In this study, various forms of coercive control were found to be reduced by about 30% when a nurse visited the home of mothers over the first two years of the baby’s life. The study used the Revised Conflict Tactics Scale to assess the level of psychological aggression, physical assault, sexual coercion and injury. On almost all scales, aggression was reduced by about 30%.
The study was conducted in Holland and worked with a group of 223 low-educated mothers, using the Dutch VoorZorg program. A trusting relationship was established by the nurses who addressed common factors, such as stress, known to increase incidents of domestic violence. Some of the mothers engaged in retributive aggression.
The VoorZorg program is a Dutch adaptation of the Nurse-Family Partnership (NFP) program. NFP studies found positive outcomes of aggression reduction, although much less than this Dutch study. The authors theorized the difference may be due to the fact that nurses in Holland are not mandatory reporters. Because of this, study participants may have been more willing to report abuse.
For studies on NFP, see for example, Olds DL, Eckenrode J, Henderson CR, Kitzman H, Powers J et al. (1997) Long-term effects of home visitation on maternal life course and child abuse and neglect – Fifteen-year follow-up of a randomized trial. J Am Med Assoc 278: 637-643. doi:10.1001/jama. 1997.03550080047038
Home visits for at-risk groups, mindful of mandatory reporting issues, could be an important component of a local project to reduce domestic violence incidents and intensity. Judges may be able to order nurse, or other home visits, as part of a larger set of techniques in court orders.
Mejdoubi, Jamila, Heijkant, Silvia, Leerdam, F.J.M., Heymans, Martijn, Hirasing, Remy, Crijnen, Alfons (2013), Effect of Nurse Home Visits vs. Usual Care on Reducing Intimate Partner Violence in Young High-Risk Pregnant Women: A Randomized Controlled Trial, PloS one, 8:10:e78185.
Link to full text of study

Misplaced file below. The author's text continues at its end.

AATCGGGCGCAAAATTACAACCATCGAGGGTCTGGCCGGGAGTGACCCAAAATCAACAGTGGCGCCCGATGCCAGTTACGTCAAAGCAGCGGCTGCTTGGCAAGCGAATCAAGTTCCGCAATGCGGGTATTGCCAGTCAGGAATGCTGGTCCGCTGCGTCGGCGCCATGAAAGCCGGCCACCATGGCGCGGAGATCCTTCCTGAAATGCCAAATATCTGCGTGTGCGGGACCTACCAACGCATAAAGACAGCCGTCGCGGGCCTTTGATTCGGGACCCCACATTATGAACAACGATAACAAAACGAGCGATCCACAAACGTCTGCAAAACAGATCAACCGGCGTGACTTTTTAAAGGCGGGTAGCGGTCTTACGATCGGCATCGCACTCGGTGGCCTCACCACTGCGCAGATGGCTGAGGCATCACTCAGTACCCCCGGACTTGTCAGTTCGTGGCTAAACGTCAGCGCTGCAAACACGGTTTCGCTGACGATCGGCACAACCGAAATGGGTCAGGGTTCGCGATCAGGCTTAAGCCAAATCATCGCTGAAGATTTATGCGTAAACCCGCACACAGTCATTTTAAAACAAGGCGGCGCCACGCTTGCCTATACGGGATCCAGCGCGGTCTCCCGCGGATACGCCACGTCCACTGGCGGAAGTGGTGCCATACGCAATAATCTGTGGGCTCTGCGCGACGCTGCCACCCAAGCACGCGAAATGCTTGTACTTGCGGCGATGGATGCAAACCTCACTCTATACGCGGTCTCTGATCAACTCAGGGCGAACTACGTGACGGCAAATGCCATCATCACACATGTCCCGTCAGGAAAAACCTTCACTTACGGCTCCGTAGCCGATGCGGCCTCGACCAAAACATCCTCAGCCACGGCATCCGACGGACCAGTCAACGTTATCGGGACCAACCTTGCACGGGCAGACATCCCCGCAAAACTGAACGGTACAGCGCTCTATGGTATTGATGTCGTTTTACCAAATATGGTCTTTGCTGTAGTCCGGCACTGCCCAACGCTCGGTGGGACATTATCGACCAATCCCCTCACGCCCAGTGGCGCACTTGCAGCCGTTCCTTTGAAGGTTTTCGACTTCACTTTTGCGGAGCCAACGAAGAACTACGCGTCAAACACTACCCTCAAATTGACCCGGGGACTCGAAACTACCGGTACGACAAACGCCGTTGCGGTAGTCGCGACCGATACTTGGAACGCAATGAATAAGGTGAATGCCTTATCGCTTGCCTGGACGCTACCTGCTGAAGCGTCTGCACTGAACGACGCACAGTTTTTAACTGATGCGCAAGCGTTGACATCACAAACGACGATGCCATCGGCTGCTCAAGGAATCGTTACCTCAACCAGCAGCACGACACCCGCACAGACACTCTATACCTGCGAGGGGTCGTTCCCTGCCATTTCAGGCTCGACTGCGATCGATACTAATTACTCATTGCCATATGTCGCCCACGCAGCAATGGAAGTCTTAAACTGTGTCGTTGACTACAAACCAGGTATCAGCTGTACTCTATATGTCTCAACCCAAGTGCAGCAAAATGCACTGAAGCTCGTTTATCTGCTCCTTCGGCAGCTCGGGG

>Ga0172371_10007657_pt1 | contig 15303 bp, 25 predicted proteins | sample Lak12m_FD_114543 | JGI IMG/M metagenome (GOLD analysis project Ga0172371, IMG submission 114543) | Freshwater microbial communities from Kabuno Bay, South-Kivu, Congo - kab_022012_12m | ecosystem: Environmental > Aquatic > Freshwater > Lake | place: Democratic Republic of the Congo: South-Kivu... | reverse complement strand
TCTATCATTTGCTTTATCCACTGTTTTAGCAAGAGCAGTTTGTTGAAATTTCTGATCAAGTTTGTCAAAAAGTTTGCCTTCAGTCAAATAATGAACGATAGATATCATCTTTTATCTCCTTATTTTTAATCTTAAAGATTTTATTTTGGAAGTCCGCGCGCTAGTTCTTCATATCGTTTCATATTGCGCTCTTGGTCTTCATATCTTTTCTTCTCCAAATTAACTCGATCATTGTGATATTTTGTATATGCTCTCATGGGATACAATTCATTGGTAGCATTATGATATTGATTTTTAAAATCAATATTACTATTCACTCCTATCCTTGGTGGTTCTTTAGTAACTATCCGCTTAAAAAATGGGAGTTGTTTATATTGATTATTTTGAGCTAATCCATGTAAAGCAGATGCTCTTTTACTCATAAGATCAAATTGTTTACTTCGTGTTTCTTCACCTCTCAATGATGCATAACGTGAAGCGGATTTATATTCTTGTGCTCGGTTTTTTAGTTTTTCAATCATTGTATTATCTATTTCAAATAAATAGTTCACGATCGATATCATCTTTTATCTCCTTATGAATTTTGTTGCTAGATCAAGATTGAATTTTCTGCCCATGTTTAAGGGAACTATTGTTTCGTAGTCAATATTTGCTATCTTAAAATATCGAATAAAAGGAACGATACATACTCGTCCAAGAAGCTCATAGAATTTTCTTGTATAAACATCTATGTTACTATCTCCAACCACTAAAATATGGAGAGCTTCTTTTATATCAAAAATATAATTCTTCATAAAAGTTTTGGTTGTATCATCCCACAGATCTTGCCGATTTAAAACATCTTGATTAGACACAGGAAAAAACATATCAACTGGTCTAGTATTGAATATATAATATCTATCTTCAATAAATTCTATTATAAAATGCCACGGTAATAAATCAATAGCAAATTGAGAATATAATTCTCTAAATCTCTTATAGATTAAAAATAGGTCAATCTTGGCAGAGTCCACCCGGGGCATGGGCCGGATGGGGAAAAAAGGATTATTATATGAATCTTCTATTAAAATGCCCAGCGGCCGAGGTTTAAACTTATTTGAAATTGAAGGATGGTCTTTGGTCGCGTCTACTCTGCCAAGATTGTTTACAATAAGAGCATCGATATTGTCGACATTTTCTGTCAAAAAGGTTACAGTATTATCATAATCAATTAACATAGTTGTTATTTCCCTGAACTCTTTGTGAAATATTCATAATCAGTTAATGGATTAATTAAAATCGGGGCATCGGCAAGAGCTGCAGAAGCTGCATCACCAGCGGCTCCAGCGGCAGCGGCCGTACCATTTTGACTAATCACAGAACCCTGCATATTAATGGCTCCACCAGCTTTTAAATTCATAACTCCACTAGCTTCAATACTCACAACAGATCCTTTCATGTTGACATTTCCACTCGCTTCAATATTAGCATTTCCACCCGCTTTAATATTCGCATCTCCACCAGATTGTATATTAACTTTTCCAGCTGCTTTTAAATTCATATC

Expectant mothers and mothers of young children are especially vulnerable to intimate partner violence (IPV). The nurse-family partnership (NFP) is a home visitation program in the United States effective for the prevention of adverse child health outcomes. Evidence regarding the effect of nurse home visiting on IPV is inconsistent. This study aims to study the effect of VoorZorg, the Dutch NFP, on IPV. A random sample of 460 eligible disadvantaged women <26 years, with no previous live births, was randomized. Women in the control group (C; n=223) received usual care; women in the intervention group (I; n=237) received usual care plus nurse home visits periodically during pregnancy and until the child’s second birthday. At 32 weeks of pregnancy, women in the intervention group self-reported significantly less IPV victimization than women in the control group in: level 2 psychological aggression (C: 56% vs. I: 39%), physical assault level 1 (C: 58% vs. I: 40%) and level 2 (C: 31% vs. I: 20%), and level 1 sexual coercion (C: 16% vs. I: 8%). Furthermore, women in the intervention group reported significantly less IPV perpetration in: level 2 psychological aggression (C: 60% vs. I: 46%), level 1 physical assault (C: 65% vs. I: 52%), and level 1 injury (C: 27% vs. I: 17%). At 24 months after birth, IPV victimization was significantly lower in the intervention group for level 1 physical assault (C: 44% vs. I: 26%), and IPV perpetration was significantly lower for level 1 sexual assault (C: 18% vs. I: 3%). Multilevel analyses showed a significant improvement in IPV victimization and perpetration among women in the intervention group at 24 months after birth. VoorZorg, compared with the usual care, is effective in reducing IPV during pregnancy and in the two years after birth among young high-risk women. Dutch Trial Register NTR854 http://www.trialregister.nl/trialreg/admin/rctview.asp?TC=854.